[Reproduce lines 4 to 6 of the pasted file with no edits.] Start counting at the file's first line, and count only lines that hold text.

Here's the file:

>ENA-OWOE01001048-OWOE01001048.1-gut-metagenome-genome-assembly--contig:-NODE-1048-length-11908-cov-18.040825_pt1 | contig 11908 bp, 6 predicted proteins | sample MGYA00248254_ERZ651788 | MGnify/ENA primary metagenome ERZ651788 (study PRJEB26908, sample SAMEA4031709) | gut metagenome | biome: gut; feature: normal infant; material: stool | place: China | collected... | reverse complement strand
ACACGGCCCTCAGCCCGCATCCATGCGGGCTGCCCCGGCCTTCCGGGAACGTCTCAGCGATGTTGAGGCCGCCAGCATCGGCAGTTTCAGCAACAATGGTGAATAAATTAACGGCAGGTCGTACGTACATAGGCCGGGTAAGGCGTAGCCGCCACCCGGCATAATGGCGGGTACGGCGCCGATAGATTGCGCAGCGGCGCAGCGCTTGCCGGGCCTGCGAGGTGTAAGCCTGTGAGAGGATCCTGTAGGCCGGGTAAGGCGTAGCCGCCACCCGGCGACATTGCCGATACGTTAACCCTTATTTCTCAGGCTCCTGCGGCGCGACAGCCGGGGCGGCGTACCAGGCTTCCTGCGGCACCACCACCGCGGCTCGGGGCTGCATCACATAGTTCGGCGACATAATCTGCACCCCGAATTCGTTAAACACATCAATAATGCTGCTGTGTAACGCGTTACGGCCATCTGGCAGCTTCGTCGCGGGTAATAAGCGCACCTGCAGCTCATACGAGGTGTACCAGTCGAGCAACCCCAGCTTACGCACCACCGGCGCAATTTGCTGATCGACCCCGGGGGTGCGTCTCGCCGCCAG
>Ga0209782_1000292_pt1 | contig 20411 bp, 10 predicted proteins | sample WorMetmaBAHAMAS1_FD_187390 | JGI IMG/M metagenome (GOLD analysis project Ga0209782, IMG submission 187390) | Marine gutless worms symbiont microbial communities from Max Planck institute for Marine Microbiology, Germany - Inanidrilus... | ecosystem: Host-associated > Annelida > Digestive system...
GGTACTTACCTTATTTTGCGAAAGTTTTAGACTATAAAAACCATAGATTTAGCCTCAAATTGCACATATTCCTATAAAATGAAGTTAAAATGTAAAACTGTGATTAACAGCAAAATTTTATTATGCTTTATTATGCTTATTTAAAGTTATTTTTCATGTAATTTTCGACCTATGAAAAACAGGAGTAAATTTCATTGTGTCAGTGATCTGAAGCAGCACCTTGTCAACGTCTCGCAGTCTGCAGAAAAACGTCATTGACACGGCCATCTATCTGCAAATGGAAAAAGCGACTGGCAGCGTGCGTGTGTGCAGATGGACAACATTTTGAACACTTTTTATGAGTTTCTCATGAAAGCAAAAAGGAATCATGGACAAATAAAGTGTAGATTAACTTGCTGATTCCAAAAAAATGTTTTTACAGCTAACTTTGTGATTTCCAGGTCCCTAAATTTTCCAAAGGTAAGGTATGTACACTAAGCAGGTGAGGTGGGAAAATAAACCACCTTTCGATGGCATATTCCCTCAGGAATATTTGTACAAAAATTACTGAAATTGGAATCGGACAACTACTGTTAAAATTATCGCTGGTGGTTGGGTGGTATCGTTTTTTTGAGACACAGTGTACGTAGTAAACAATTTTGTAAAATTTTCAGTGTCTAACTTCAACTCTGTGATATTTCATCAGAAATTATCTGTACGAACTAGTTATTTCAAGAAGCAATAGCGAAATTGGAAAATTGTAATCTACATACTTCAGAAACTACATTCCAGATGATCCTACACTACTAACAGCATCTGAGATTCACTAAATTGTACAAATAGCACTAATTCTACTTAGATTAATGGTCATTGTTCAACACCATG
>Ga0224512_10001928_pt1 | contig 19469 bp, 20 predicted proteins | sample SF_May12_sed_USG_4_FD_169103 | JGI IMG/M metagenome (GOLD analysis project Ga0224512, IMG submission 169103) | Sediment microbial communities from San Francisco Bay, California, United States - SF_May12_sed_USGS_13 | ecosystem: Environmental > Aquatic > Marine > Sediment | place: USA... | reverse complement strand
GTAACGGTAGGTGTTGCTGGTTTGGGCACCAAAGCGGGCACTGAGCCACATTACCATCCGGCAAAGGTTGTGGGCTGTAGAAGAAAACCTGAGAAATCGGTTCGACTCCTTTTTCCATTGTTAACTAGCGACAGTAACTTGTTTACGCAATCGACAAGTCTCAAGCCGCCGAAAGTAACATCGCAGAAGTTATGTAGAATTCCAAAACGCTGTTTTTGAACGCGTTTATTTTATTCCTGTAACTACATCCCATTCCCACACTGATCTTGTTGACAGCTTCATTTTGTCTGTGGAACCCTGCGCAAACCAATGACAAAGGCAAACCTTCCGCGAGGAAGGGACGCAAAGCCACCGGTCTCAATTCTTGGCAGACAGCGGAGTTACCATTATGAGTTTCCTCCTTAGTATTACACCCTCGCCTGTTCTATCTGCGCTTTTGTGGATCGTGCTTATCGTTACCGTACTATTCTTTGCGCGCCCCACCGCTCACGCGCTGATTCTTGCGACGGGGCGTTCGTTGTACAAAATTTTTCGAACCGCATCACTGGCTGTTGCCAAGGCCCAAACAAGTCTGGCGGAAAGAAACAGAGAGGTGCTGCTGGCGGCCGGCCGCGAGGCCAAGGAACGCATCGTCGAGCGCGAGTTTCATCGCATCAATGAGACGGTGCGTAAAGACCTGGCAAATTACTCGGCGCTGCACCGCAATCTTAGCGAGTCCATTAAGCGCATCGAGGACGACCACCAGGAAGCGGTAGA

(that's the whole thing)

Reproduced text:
GGTACTTACCTTATTTTGCGAAAGTTTTAGACTATAAAAACCATAGATTTAGCCTCAAATTGCACATATTCCTATAAAATGAAGTTAAAATGTAAAACTGTGATTAACAGCAAAATTTTATTATGCTTTATTATGCTTATTTAAAGTTATTTTTCATGTAATTTTCGACCTATGAAAAACAGGAGTAAATTTCATTGTGTCAGTGATCTGAAGCAGCACCTTGTCAACGTCTCGCAGTCTGCAGAAAAACGTCATTGACACGGCCATCTATCTGCAAATGGAAAAAGCGACTGGCAGCGTGCGTGTGTGCAGATGGACAACATTTTGAACACTTTTTATGAGTTTCTCATGAAAGCAAAAAGGAATCATGGACAAATAAAGTGTAGATTAACTTGCTGATTCCAAAAAAATGTTTTTACAGCTAACTTTGTGATTTCCAGGTCCCTAAATTTTCCAAAGGTAAGGTATGTACACTAAGCAGGTGAGGTGGGAAAATAAACCACCTTTCGATGGCATATTCCCTCAGGAATATTTGTACAAAAATTACTGAAATTGGAATCGGACAACTACTGTTAAAATTATCGCTGGTGGTTGGGTGGTATCGTTTTTTTGAGACACAGTGTACGTAGTAAACAATTTTGTAAAATTTTCAGTGTCTAACTTCAACTCTGTGATATTTCATCAGAAATTATCTGTACGAACTAGTTATTTCAAGAAGCAATAGCGAAATTGGAAAATTGTAATCTACATACTTCAGAAACTACATTCCAGATGATCCTACACTACTAACAGCATCTGAGATTCACTAAATTGTACAAATAGCACTAATTCTACTTAGATTAATGGTCATTGTTCAACACCATG
>Ga0224512_10001928_pt1 | contig 19469 bp, 20 predicted proteins | sample SF_May12_sed_USG_4_FD_169103 | JGI IMG/M metagenome (GOLD analysis project Ga0224512, IMG submission 169103) | Sediment microbial communities from San Francisco Bay, California, United States - SF_May12_sed_USGS_13 | ecosystem: Environmental > Aquatic > Marine > Sediment | place: USA... | reverse complement strand
GTAACGGTAGGTGTTGCTGGTTTGGGCACCAAAGCGGGCACTGAGCCACATTACCATCCGGCAAAGGTTGTGGGCTGTAGAAGAAAACCTGAGAAATCGGTTCGACTCCTTTTTCCATTGTTAACTAGCGACAGTAACTTGTTTACGCAATCGACAAGTCTCAAGCCGCCGAAAGTAACATCGCAGAAGTTATGTAGAATTCCAAAACGCTGTTTTTGAACGCGTTTATTTTATTCCTGTAACTACATCCCATTCCCACACTGATCTTGTTGACAGCTTCATTTTGTCTGTGGAACCCTGCGCAAACCAATGACAAAGGCAAACCTTCCGCGAGGAAGGGACGCAAAGCCACCGGTCTCAATTCTTGGCAGACAGCGGAGTTACCATTATGAGTTTCCTCCTTAGTATTACACCCTCGCCTGTTCTATCTGCGCTTTTGTGGATCGTGCTTATCGTTACCGTACTATTCTTTGCGCGCCCCACCGCTCACGCGCTGATTCTTGCGACGGGGCGTTCGTTGTACAAAATTTTTCGAACCGCATCACTGGCTGTTGCCAAGGCCCAAACAAGTCTGGCGGAAAGAAACAGAGAGGTGCTGCTGGCGGCCGGCCGCGAGGCCAAGGAACGCATCGTCGAGCGCGAGTTTCATCGCATCAATGAGACGGTGCGTAAAGACCTGGCAAATTACTCGGCGCTGCACCGCAATCTTAGCGAGTCCATTAAGCGCATCGAGGACGACCACCAGGAAGCGGTAGA